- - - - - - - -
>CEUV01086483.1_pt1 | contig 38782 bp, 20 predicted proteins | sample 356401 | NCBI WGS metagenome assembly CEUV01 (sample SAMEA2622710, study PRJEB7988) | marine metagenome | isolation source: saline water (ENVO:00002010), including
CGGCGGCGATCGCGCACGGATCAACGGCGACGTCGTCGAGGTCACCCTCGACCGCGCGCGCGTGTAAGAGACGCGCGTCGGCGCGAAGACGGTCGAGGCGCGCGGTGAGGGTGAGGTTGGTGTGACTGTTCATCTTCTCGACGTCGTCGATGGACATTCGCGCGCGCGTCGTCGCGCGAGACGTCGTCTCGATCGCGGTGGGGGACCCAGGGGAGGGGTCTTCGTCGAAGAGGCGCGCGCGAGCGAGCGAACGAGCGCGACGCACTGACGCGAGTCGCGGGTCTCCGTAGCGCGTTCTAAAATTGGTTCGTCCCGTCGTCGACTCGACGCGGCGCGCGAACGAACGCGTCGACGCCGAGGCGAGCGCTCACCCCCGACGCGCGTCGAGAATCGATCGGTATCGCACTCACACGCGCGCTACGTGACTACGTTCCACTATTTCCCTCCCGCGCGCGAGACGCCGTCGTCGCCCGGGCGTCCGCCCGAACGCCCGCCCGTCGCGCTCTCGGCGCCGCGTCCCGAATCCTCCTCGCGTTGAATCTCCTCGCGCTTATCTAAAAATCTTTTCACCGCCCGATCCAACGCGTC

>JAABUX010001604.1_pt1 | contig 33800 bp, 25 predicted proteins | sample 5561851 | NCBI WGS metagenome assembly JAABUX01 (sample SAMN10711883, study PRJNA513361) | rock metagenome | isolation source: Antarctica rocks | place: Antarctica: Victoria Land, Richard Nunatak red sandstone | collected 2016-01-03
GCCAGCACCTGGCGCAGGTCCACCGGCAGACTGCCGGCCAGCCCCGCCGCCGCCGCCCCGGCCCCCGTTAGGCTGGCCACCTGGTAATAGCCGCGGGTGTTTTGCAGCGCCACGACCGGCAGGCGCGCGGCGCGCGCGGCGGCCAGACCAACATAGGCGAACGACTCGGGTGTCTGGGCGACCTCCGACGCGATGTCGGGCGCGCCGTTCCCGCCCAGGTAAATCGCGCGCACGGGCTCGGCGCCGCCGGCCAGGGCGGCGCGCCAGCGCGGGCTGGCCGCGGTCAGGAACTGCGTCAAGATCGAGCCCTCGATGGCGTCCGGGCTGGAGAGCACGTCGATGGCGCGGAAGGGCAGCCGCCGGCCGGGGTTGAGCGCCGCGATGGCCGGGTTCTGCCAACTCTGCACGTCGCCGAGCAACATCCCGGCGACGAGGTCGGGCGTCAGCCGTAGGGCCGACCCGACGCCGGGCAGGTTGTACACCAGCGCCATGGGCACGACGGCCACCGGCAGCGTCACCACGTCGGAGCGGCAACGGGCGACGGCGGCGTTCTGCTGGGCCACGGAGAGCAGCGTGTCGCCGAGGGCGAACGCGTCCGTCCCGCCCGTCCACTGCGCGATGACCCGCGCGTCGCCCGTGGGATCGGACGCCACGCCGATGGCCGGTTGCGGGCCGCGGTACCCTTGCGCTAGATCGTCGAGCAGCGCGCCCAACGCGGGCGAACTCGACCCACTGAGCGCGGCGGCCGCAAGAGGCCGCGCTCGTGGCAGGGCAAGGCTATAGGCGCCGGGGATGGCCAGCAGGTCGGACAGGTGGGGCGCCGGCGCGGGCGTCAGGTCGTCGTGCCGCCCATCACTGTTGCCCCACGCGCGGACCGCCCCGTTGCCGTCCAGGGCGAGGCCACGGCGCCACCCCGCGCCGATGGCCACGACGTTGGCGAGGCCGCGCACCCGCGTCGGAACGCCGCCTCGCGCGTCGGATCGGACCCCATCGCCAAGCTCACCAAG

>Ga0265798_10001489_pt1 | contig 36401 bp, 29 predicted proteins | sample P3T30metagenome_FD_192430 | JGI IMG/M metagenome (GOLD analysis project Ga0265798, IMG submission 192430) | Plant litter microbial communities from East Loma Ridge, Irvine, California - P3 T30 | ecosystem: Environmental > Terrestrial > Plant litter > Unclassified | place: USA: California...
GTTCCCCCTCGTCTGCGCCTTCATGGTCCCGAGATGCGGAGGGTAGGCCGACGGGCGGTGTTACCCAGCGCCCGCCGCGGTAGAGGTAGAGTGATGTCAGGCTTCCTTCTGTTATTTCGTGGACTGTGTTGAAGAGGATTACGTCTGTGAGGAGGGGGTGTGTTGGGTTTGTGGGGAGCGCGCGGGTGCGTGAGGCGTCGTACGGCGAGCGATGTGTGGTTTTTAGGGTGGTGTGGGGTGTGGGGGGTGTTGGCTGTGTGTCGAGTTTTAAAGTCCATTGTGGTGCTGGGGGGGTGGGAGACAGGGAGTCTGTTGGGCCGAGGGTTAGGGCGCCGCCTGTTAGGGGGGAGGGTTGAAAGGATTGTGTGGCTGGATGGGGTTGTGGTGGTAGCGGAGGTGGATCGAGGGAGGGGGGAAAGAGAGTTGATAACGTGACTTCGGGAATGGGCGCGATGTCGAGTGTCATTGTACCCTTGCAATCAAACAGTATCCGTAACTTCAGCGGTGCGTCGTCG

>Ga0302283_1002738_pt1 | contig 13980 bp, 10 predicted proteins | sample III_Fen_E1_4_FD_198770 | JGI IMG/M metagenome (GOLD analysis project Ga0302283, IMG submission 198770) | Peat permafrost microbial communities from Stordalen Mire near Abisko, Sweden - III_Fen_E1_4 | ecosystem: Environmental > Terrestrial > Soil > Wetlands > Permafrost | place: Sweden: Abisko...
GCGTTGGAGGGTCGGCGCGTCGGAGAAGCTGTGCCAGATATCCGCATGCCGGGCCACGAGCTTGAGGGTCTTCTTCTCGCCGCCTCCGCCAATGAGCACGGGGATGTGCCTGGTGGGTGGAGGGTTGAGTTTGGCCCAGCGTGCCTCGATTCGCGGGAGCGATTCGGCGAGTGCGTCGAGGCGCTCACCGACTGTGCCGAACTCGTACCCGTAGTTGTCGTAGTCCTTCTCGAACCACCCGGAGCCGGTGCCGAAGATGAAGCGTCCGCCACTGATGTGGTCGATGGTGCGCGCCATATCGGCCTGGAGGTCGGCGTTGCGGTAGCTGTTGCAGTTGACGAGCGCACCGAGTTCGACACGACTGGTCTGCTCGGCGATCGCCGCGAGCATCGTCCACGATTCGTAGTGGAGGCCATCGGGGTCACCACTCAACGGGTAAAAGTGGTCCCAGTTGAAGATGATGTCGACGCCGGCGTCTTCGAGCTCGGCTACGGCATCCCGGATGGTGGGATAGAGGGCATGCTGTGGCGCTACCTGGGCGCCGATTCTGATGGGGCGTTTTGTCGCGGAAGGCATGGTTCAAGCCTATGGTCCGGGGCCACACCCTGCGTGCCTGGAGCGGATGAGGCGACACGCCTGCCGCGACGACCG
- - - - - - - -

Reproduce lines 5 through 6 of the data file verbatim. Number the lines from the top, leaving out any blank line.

>Ga0265798_10001489_pt1 | contig 36401 bp, 29 predicted proteins | sample P3T30metagenome_FD_192430 | JGI IMG/M metagenome (GOLD analysis project Ga0265798, IMG submission 192430) | Plant litter microbial communities from East Loma Ridge, Irvine, California - P3 T30 | ecosystem: Environmental > Terrestrial > Plant litter > Unclassified | place: USA: California...
GTTCCCCCTCGTCTGCGCCTTCATGGTCCCGAGATGCGGAGGGTAGGCCGACGGGCGGTGTTACCCAGCGCCCGCCGCGGTAGAGGTAGAGTGATGTCAGGCTTCCTTCTGTTATTTCGTGGACTGTGTTGAAGAGGATTACGTCTGTGAGGAGGGGGTGTGTTGGGTTTGTGGGGAGCGCGCGGGTGCGTGAGGCGTCGTACGGCGAGCGATGTGTGGTTTTTAGGGTGGTGTGGGGTGTGGGGGGTGTTGGCTGTGTGTCGAGTTTTAAAGTCCATTGTGGTGCTGGGGGGGTGGGAGACAGGGAGTCTGTTGGGCCGAGGGTTAGGGCGCCGCCTGTTAGGGGGGAGGGTTGAAAGGATTGTGTGGCTGGATGGGGTTGTGGTGGTAGCGGAGGTGGATCGAGGGAGGGGGGAAAGAGAGTTGATAACGTGACTTCGGGAATGGGCGCGATGTCGAGTGTCATTGTACCCTTGCAATCAAACAGTATCCGTAACTTCAGCGGTGCGTCGTCG